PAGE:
Horrible hacks and Language Support in BEP

Usually I don’t do too many updates anymore because I’m afraid of just running out of material and showing the whole game off before it’s done, but this should be fun.

So one thing I noticed with IWBTG is that it was very popular in Japan and the Japanese fans of my work are super cool. While this popularity probably won’t extend over to BE:P, I still always wanted the game to be easily localizeable for them. Unfortunately, far too late in the development, I discover Construct Classic doesn’t support unicode. Brutal!

So in the last two days I implemented a hack I’ve been thinking about for awhile. Construct uses the ANSI character set, provides 217 characters. BE:P uses 83 of those characters by default. The rest of the characters are accented letters and bizzare stuff like § or † or even ‡! Really wacky symbols. So most of that could all go. Unfortunatey, even if I used all 217 characters, that would be an insignificant amount of kanji. FORTUNATELY, basically all NES games were written, due to space issues, in kana. Kana lends it’s self better to this, being two syllabic character sets. Between alternative characters and japanese diacritic marks, the set comes out to 100ish characters, just barely squeezing in. In fact this is apparently how any “English -> JP” fan translations end up being done.

So the next step would be keying ansi characters to kana. Fortunately, BE:P doesn’t use a real font or anything so it’s easy for me to make a character appear however I’d like. Characters are searched for on a big key string and that index is used to set the text objects frame. The character key when Japanese is enabled looks like….

ABCDEFGHIJKLMNOPQRSTUVWXYZabcdefghijklmnopqrstuvwxyz!/#$&'()*+,-./0123456789:;<=>? @`;€ƒ„…†‡ˆ‰Š‹ŒŽ‘’“”•–—™š›œžŸ¡¢£¤¥¦§¨©ª«¬1®¯°±²³´µ¶·¸¹º»¼½¾¿ÀÁÂÃÄÅÆÇÈÉÊËÌÍÎÏÐÑÒÓÔÕÖ×ØÙÚÛÜÝÞßàáâãäåæçèéêëìíîïðñòóôõöøùúûüýþÿ”

Everything up to ? and ” ” is represented in game in english. @ and ` are controller characters for linebreaks in the dialog engine and everything after that is dedicated to kana. So if we were to search for “©” on this string it would come up as character 120. Frame 120 of the text object is the pixel version of “は”. Easy breezy! The dialog file also has support for easily creating additional text boxes. This is going to be important for Japanese because “kana only” japanese is, screen space wise, pretty inefficient and the kana font I’m using now only allows for 3 lines of text to english’s 4. Still, it ends up looking really nice! Also in this setup, I can easy change the secondary characters. The game can only display one set at a time, but that still allows me to implement all accented latin characters, or Cyrillic or any other non-logographic character set.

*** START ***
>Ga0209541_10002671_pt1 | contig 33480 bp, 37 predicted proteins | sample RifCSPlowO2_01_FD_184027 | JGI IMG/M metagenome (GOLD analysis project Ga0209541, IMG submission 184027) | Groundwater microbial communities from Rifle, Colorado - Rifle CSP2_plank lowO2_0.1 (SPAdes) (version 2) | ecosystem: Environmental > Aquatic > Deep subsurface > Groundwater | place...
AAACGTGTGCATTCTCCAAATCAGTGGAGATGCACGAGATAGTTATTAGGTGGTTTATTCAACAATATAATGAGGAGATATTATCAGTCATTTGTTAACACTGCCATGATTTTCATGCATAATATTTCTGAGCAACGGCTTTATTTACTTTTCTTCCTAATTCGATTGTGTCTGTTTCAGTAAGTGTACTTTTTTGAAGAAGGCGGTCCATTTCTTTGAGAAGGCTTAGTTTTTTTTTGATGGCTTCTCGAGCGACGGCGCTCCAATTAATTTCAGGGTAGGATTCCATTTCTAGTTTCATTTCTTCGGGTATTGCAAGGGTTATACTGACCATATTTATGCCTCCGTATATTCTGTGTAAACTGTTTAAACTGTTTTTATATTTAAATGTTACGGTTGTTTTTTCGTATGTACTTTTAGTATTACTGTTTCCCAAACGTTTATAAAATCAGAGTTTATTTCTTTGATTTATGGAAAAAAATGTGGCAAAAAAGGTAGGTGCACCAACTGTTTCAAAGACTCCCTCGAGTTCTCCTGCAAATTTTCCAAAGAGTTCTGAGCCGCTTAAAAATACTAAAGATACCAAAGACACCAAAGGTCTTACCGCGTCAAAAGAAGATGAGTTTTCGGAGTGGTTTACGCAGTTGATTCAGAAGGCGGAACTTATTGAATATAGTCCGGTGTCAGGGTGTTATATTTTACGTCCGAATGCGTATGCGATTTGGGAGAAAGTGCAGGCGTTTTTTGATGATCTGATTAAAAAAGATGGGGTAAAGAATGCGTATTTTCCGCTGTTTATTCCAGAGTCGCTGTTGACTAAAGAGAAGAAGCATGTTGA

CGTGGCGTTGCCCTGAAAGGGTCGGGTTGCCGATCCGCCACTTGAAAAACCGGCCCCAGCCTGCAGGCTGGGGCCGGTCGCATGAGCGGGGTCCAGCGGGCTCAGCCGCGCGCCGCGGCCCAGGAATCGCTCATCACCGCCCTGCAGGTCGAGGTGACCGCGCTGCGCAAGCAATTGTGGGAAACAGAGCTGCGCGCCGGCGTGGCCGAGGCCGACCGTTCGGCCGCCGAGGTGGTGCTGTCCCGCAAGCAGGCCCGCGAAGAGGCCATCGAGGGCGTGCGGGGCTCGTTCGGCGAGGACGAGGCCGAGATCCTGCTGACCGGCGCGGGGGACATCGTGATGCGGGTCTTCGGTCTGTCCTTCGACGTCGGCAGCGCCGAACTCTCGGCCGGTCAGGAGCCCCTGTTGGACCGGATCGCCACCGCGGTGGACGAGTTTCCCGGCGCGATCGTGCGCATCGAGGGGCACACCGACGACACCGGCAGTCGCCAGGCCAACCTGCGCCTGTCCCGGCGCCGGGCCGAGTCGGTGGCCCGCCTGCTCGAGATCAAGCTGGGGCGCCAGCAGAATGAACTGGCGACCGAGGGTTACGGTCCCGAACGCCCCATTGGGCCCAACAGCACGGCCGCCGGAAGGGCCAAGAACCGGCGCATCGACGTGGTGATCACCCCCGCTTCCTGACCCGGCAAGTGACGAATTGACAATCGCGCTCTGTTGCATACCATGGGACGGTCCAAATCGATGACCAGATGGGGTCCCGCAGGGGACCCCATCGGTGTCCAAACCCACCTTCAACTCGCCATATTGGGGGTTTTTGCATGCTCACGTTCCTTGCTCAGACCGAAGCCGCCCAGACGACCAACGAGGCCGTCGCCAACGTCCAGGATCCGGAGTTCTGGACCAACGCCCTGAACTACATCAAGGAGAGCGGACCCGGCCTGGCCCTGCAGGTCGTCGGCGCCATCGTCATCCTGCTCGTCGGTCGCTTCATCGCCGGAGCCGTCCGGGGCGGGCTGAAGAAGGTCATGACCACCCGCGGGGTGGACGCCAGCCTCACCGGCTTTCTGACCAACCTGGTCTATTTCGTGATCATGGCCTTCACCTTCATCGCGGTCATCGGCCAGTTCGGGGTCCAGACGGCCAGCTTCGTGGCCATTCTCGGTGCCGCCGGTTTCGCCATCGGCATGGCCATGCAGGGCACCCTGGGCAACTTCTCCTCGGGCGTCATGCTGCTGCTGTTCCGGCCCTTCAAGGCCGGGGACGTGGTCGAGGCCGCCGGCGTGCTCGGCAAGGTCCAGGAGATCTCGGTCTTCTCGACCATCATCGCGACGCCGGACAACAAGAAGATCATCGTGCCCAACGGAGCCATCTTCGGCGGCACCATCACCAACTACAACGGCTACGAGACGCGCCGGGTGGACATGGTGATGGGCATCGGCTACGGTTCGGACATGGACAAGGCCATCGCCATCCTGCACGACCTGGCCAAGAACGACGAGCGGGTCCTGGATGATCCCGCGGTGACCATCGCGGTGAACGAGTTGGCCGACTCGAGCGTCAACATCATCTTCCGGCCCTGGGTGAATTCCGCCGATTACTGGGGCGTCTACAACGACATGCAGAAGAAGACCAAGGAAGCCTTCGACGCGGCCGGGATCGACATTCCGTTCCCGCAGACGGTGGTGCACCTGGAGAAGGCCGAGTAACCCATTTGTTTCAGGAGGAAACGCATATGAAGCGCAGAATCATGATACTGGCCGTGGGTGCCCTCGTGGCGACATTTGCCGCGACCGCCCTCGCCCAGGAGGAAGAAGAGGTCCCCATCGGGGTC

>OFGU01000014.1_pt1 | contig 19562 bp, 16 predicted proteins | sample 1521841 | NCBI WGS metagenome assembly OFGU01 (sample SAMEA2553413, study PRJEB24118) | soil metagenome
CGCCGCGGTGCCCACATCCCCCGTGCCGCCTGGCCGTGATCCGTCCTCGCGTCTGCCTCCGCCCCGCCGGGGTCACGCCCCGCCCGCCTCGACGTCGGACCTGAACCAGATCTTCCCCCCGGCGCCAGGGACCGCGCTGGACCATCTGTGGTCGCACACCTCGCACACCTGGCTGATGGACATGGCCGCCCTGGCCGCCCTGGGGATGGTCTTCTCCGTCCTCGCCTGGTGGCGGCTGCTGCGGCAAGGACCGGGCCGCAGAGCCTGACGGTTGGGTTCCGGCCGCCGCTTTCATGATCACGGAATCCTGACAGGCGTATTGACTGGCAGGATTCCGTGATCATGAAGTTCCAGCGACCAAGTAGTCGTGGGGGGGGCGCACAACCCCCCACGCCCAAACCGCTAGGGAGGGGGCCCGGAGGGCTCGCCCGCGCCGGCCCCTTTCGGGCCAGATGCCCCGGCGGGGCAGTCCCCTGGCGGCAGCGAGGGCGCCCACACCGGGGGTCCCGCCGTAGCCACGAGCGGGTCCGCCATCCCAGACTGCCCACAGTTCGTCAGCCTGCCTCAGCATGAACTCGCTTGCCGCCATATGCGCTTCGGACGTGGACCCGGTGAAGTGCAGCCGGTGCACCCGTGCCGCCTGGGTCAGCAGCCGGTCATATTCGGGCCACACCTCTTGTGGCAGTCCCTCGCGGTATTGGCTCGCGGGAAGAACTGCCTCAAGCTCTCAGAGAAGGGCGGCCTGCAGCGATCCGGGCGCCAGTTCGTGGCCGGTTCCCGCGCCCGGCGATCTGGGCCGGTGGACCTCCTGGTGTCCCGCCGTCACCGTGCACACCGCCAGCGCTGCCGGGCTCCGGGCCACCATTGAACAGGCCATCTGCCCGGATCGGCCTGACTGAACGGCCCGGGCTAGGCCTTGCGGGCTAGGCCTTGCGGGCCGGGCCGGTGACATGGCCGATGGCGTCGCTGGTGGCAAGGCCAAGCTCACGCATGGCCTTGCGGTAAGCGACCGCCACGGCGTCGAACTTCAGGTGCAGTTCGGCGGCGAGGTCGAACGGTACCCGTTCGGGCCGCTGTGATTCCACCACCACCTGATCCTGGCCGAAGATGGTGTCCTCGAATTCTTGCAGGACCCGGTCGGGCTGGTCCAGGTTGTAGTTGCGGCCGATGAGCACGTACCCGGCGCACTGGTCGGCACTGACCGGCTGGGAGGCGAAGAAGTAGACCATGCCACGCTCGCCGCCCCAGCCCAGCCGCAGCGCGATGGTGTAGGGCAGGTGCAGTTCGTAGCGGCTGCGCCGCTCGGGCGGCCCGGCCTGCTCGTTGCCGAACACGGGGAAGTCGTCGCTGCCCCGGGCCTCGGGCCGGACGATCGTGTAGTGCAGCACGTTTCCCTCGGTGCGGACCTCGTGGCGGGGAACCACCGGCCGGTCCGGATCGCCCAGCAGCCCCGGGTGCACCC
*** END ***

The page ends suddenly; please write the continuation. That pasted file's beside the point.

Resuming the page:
Of course this brings up the issue… if construct can’t handle UNICODE, how can I even read the dialog? Oh, well I had to hack together a crummy little python script that’ll read a file and “encode” it into the hacked ANSI characterset setup. So when release is near (it isn’t) I’ll make that available to help people localize the game in other languages if they want without having to resort to dealing with super gross hacks directly.


Not sure if the Katakana is even right, but it’s looks pretty cool!

12 thoughts on “Horrible hacks and Language Support in BEP

  1. I’d have done:


    But I think either is acceptable ;)

    Also, I’m not sure what the middle aligned dots mean, but they do help separate words (which, without Kanji, you’re probably gonna need!).

  2. Yeah I’ve been wondering about the dots. I see them sometimes but not only times. I suppose I should include a character for that just in case. Also yeah, I think your translation works much better!

  3. ナオミ·ヴォス·クルーズ would probably be the most accurate. Japanese doesn’t natively have a “v” sound, so substituting a “b” is pretty common, but the modern convention is to use ヴ if your character set allows for it. You seem to have a lot of names with V in them so…!

    The dots are generally used to separate words in Western-style names or phrases (and also to help indicate that the name is arranged given name first, surname last, rather than the Japanese norm of surname first) but aren’t strictly necessary. You’ll also sometimes see a “=” sign used for the same purpose (e.g. “DEATH=ADDER”)

    actually since I love doing this stuff, here are some more

    Trevor Vos Cruz = トレヴァー·ヴォス·クルーズ
    Sinlen = シンレン (be careful not to write ツンレン, despite how appropriate it would be~)
    Donovan = ドノヴァン
    Vayn = ヴェイン
    Ruby Knight = 紅玉の騎士 kougyoku no kishi (knight of ruby)
    Phantasmagoria = 幻魔 genma (phantasm demon)

    since I assume you use bitmaps for the boss names rather than fonts, I figure you can go nuts with esoteric kanji combinations which is always fun

  4. I just got away from using Bitmaps but because of this, I decided to put a hook in to allow translators to use them. For fun, I put together a test image using your Ruby Knight translation. Actual description is machine translated so it’s probably total rubbish but it makes for a good test. I’m sure whoever works on this will have a better sense of japanese typography than me!

  5. Are you using an image for a sprite font? Would it be easier to switch out the image containing Latin characters with one containing kana? I’ve only used C2, not Classic, so idk.

  6. Couldn’t quite do that because japanese games use latin characters a lot. I could always throw a little language switch for midline changes, but honestly that’s more complex than the ‘stuffing into unused characters’ method. But yeah still totally possible. Basically the pure latin and latin+kana sets are two different animations with all the characters as frames.

  7. Kayin please, I’m turning into a skeleton and Brave Earth is not out yet. Just be sure to pick up my money I’ll put it in my rib cage.

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